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economy, only 44% are giving him credit versus other places. i would also be interest today see if you asked, are you going to give democrats or republicans credit, i don't think that people are giving republicans credit for the economy, i think they are giving the president and i think that's going to have impact on republicans going in the midterm as well. maria: surprising given the fact that rollback in regulations and tax rates have boosted economic growth, 4.1% gdp in the last quarter, yesterday we talked about atlanta fed, and yet these numbers seem low. dagen: inflation still in check, that's really what should be translating but to be -- to clarify what i was saying, so the gop tax law at 40% favorable rating is less popular than obamacare 51%. >> yeah, i think people like the results even if they don't tie it to the tax plan and i think part of it is that democrats
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have been very effective in -- in per saying people that -- maria: that it's crumbs. >> there's nothing in it for them. >> one of the things that's fascinating how people are reacting right now despite the fact that all indicators in pocketbook they'll go, people say they feel better economically right now than they did two years ago, the bottom line is people are still nervous, i don't know if ptsd from a lot of market corrections in the past, i don't know if democrats have persuaded them that things aren't going to last, things will soften soon and this is rally or covering up for other fundamental flaws but a lot of people still think this is temporary and won't be long-term. maria: there's the question of trade, the u.s. levying additional tariffs on $16 billion of chinese goods at 25%, china is responding with their own set of tariffs on equal pament of -- amount of american products, this is the
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uncertainty. >> this was well telegraphed. next tranche of tariffs, maybe even 25% rate, that's still up in the air, but that would hit even more consumer goods, computer parts, luggage, just to name a couple of things, that's going to -- that will be felt by americans whether they are consumers, it would be felt by americans, manufacturers that even use some of these parts to go into manufactured goods, so, again, it's what's down the road, the issue, big question mark over auto tariffs, whether they go into effect, at least that report out of commerce department seems to be put on hold at the moment, whether -- auto import or national security risk. [laughter] dagen: down the road and you will see, back to my earlier point, you will see businesses start to act preemptively and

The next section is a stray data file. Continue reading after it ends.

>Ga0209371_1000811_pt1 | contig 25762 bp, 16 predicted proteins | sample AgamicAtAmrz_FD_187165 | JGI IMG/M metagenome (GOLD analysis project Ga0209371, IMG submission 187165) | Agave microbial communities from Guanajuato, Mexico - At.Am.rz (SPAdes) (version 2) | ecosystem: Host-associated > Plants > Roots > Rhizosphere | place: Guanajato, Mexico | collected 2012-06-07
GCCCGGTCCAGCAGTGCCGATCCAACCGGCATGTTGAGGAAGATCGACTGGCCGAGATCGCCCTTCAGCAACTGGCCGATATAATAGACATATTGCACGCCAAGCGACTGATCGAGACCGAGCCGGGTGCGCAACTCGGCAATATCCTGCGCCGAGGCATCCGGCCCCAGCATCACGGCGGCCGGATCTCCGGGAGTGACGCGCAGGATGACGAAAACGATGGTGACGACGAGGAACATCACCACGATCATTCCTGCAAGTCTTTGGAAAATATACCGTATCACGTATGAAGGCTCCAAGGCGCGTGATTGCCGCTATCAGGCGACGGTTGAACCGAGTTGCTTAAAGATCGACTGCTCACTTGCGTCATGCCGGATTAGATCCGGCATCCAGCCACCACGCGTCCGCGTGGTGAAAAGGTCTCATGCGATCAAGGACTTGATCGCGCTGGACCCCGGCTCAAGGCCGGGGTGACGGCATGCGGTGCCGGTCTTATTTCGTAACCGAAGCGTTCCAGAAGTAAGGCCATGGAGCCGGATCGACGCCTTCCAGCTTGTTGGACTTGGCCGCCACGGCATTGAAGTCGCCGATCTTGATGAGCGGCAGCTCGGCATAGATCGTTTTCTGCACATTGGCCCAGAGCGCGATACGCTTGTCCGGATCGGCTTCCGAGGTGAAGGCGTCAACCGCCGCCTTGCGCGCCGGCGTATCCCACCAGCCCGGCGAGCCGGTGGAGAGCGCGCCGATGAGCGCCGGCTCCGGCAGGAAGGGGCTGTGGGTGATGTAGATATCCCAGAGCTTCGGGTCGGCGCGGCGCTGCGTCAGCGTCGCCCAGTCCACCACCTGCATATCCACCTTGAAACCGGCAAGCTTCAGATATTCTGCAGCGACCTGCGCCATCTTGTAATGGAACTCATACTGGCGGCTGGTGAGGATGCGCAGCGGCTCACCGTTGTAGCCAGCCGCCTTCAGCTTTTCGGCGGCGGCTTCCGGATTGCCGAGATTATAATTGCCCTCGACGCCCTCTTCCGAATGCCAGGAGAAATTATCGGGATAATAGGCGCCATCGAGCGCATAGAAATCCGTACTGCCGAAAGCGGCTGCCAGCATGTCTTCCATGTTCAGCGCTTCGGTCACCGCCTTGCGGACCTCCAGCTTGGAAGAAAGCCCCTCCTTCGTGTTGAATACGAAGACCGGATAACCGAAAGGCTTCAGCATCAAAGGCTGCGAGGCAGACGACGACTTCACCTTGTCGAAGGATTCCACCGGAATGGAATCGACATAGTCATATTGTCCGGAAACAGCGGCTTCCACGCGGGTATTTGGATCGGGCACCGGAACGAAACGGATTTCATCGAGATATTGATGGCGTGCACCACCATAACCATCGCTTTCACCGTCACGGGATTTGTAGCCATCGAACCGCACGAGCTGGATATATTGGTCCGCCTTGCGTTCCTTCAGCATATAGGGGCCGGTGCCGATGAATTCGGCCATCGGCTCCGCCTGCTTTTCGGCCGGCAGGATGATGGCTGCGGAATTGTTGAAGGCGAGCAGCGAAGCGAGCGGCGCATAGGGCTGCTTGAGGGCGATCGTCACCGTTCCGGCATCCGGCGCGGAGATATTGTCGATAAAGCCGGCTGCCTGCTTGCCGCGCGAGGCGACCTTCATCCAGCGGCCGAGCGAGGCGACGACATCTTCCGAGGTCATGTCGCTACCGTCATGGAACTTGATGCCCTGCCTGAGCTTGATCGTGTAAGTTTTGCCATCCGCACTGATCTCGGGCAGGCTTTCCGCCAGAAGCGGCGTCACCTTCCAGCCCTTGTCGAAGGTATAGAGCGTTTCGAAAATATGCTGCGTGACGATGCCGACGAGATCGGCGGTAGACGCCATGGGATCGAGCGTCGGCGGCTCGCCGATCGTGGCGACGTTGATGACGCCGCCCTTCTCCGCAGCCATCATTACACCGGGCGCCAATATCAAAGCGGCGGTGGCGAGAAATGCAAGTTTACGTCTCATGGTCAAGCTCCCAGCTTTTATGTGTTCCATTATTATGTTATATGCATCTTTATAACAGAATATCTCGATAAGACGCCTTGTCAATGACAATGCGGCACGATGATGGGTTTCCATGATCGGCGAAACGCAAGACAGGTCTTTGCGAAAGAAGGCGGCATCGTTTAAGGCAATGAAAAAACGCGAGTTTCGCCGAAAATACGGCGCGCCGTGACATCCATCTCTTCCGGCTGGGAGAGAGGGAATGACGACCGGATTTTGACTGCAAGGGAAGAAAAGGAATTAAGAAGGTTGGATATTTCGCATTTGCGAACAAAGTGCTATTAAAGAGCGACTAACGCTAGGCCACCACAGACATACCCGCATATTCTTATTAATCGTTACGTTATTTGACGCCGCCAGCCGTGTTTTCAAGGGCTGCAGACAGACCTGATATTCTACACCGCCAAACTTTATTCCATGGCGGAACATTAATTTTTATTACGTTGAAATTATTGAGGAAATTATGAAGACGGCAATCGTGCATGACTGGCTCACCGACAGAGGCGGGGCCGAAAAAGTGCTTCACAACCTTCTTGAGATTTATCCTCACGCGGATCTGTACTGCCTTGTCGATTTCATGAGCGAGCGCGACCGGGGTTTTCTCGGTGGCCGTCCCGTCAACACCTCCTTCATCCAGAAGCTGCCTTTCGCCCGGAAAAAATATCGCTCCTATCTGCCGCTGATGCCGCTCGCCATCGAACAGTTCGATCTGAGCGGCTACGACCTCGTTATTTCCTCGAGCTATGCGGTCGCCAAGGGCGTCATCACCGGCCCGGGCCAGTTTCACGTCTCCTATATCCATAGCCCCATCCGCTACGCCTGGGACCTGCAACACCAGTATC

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the messaging of this has been poor out of the white house, they begin to believe that will go into effect, they will take preemptive action and lay folks off, period or raise prices. maria: messaging on trade? >> it's inconsistent. i don't think we have seen the same kind of consistent messaging on fax reform like we have here. there's a lot of uncertainty, a lot of americans still you see about 60% of americans are saying i see the tariffs as negotiating strategy but that's softening people are starting to say what's going on, i'm concerned, a lot of people who should be our friends are implicated, a lot of uncertainty, is it going to have impact on the goods that i buy. i think that the administration needs to step up here and make people understand the long-term vision a little bit better because the idea that tariffs are taxes on consumers is something that is starting to infiltrate. maria: they will be articulate
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on the issues of china and the fact that china as been steeling intellectual property, people understand that. whether or not the tariffs are the answer to get that going. >> i think we have to point out the 16 billion, a lot of tariff announcements, they do kind of strength claiming national security for steel, auto, but this as you point out was about chinese intellectual property theft legitimate, right, so even if people can disagree how to address it, but i'm hoping it's not a long-term deal, i'm hoping it's a short-term deal and we get deals on nafta and china and i think the reason there's been a mixed messaging because this is a debate within the administration that you did not have over tax policy. dagen: debates like a fight and played out not just behind the scenes but we have seen it percolate, bubble up like tar